Teaching Kids to Care for Their Teeth

By Dr. Elizabeth Linder, Grace Cottage Hospital Pediatrician

February is National Children’s Dental Health Month, and this is a good opportunity to share a few tips to help children take good care of their teeth.

The condition of our teeth can affect general health, self-esteem, and even our ability to eat healthy food. That’s why it’s so important that we give our teeth the attention they deserve.

Dental hygiene should begin at birth. Parents can begin by cleaning a baby’s gums with a soft cloth or soft brush at least once a day.


Advanced Neurological Rehabilitation

By Cindy Kenyon, Grace Cottage PT, and Melinda Roy, Grace Cottage OT

Grace Cottage Hospital offers several specialized inpatient therapies that help patients recover from a neurological issue such as a stroke or other brain injury, spinal injuries, surgical procedures, Parkinsonism, multiple sclerosis, or post-polio syndrome. Would this help someone you know? We’d like to explain some of these therapies to help you decide.

The first therapy we would like to tell you about is called “Neurodevelopmental Treatment,” or NDT for short. Using NDT, Grace Cottage’s physical, occupational, and speech therapists help patients recover their ability to move their bodies when neurological functions have been compromised.


Have a Healthy Holiday Table

By Elizabeth Harrison and Cheryl Shaw, Health Coaches, Grace Cottage Community Health Team

Healthy, holiday, and delicious – can these words go together? Most definitely!

Enjoying a holiday meal doesn’t have to wreck your diet – if you start with wholesome ingredients and cook them in a health-conscious way. We are the Health Coaches at Grace Cottage Family Health in Townshend, and we love to take classic holiday recipes and give them a healthy spin. Here are a few of our holiday favorites. These side dishes and desserts can be served with your favorite entrée for a delicious, nutritious, and pretty meal.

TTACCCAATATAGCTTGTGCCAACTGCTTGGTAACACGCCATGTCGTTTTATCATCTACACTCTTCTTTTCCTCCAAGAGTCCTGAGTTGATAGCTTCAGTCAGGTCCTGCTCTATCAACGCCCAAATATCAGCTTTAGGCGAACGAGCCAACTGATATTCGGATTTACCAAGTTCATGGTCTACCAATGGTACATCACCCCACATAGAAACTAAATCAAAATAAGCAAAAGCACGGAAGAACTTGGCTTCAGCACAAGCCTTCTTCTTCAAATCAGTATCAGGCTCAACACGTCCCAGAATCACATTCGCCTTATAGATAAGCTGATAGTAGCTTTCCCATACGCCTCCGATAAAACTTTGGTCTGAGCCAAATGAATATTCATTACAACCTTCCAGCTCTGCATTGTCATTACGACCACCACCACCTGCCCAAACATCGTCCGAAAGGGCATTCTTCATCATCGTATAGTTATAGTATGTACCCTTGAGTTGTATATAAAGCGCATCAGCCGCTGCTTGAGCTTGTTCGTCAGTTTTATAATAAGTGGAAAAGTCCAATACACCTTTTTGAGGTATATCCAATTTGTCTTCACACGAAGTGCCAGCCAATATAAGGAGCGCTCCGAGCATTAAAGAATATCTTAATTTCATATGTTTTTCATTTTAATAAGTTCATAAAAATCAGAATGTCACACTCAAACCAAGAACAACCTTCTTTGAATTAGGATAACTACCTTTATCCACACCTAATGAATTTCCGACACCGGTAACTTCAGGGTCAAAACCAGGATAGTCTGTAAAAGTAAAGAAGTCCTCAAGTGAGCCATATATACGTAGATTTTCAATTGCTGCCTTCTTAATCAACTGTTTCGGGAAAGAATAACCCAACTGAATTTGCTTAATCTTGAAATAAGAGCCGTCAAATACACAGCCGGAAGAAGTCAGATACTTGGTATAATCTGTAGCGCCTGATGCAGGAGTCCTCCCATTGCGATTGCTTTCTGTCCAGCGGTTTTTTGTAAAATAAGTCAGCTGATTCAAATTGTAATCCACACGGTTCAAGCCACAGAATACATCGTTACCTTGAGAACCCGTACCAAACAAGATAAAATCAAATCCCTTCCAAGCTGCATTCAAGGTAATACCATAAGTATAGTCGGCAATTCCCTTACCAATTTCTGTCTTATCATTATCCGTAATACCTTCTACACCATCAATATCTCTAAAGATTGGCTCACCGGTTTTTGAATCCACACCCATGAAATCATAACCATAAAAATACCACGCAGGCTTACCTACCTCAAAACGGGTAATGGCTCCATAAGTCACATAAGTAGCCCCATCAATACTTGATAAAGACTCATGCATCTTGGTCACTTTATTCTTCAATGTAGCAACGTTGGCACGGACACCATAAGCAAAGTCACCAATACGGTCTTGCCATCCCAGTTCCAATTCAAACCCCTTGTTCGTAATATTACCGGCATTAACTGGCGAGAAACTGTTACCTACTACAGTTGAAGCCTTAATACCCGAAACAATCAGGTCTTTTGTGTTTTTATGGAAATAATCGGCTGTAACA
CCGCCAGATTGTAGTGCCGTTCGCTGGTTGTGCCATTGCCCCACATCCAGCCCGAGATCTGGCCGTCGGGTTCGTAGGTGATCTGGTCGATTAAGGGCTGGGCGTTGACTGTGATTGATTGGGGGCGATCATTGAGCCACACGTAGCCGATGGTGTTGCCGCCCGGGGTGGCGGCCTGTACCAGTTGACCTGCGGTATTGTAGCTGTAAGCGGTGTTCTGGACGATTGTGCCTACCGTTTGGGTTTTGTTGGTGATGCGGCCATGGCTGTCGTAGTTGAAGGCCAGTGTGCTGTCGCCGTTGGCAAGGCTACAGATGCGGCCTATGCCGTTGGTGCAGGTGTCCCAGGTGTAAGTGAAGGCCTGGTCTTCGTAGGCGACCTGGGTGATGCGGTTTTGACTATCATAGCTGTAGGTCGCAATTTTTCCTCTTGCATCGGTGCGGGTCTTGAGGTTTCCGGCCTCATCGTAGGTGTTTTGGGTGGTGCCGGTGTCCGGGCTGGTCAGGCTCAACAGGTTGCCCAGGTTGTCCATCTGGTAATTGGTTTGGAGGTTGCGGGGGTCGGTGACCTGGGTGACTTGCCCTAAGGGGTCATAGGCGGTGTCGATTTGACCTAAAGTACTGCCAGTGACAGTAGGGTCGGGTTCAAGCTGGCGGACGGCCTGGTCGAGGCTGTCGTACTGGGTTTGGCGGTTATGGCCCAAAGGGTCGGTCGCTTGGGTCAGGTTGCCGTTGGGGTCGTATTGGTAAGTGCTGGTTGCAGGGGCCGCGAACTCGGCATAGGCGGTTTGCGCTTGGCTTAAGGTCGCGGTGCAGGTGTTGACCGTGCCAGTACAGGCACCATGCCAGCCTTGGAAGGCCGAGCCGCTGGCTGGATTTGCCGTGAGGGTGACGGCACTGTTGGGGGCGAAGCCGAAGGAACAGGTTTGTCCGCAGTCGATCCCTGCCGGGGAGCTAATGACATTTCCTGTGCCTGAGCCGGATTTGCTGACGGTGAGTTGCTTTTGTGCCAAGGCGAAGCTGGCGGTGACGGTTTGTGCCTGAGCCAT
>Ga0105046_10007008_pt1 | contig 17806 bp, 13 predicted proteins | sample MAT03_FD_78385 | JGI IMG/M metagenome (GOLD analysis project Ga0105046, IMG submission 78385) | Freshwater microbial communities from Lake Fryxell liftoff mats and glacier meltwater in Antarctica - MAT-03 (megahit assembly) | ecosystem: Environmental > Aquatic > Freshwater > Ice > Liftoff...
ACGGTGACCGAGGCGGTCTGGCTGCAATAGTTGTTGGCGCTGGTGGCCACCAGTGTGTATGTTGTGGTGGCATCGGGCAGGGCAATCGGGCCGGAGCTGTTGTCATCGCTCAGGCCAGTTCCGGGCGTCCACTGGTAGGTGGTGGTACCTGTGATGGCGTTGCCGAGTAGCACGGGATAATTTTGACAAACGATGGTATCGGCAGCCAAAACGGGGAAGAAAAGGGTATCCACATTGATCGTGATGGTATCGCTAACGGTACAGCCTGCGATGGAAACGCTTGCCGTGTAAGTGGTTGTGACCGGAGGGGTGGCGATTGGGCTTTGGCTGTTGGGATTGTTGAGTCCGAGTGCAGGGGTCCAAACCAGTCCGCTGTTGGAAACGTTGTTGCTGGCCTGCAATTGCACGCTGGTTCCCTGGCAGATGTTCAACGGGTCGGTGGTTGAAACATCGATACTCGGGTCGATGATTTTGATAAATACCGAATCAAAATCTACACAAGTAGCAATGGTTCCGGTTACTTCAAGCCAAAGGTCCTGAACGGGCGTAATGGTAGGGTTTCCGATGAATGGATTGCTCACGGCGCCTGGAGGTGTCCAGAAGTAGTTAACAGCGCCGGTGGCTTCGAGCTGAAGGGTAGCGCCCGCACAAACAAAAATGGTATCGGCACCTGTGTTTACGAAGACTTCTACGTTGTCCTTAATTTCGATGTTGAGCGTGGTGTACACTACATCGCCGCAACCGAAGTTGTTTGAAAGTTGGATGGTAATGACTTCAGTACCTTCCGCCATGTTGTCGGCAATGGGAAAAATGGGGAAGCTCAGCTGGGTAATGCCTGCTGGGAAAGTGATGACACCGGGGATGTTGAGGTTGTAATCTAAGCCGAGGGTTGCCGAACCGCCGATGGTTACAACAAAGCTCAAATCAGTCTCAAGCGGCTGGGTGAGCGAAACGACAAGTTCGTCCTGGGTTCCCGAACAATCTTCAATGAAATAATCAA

When it Comes to Hospice Care, It’s All About How You Live

By Dr. Anne Brewer, Grace Cottage Family Health & Hospital        

I have been privileged to work with hospice and palliative care teams for the past 25 years. Despite growing public awareness, there are still many questions about exactly what hospice is, and how it differs from palliative care.

Patients and families will ask: Why choose hospice? When is it appropriate? How is it different from palliative care? When is palliative care an option? And, where can someone receive hospice or palliative care for themselves or a loved one? Does choosing hospice mean giving up?

Palliative care may be used for anyone with a severe chronic disease, regardless of their prognosis.


Community Health Teams and Their Maturing Impact on Chronic Illness

By Bill Monahan, RN, Grace Cottage Outreach Coordinator

Blueprint for Health? Community Health Team (CHT)?

What are these, and how can they help you for free?

The Vermont Blueprint for Health was conceived in 2003 during Governor Douglas’s administration and implemented in 2010. The goal of Blueprint is better coordination of patient care for individuals, better health for the whole community, and reduced health care costs.

This nationally recognized, multi-faceted program includes a system of Community Health Teams (CHTs). There are fourteen CHTs in the state of Vermont, all subsidized by private insurers, Medicare, and grants, so that their services are offered to the community free of charge. Each team adapts its services to the needs of its particular service area.

When a primary care provider identifies that a patients needs additional support, beyond what can be provided during an office visit, that provider can refer the patient to the CHT, thus connecting patients to additional resources.


Staying Fit Beyond the Summer

By Cheryl Shaw, Grace Cottage Hospital Health Coach

Summer is a natural time for outdoor sports, exercise, and activities. Now, as autumn arrives, you may find yourself challenged to keep up the workout routine you established during warmer, “longer-day” months.

For most healthy adults, the U.S. Department of Health and Human Services recommends at least 150 minutes of moderate aerobic activity or 75 minutes of vigorous aerobic activity a week, or a combination of both. Of course, in order to determine the best level for you, have a consultation with your provider first.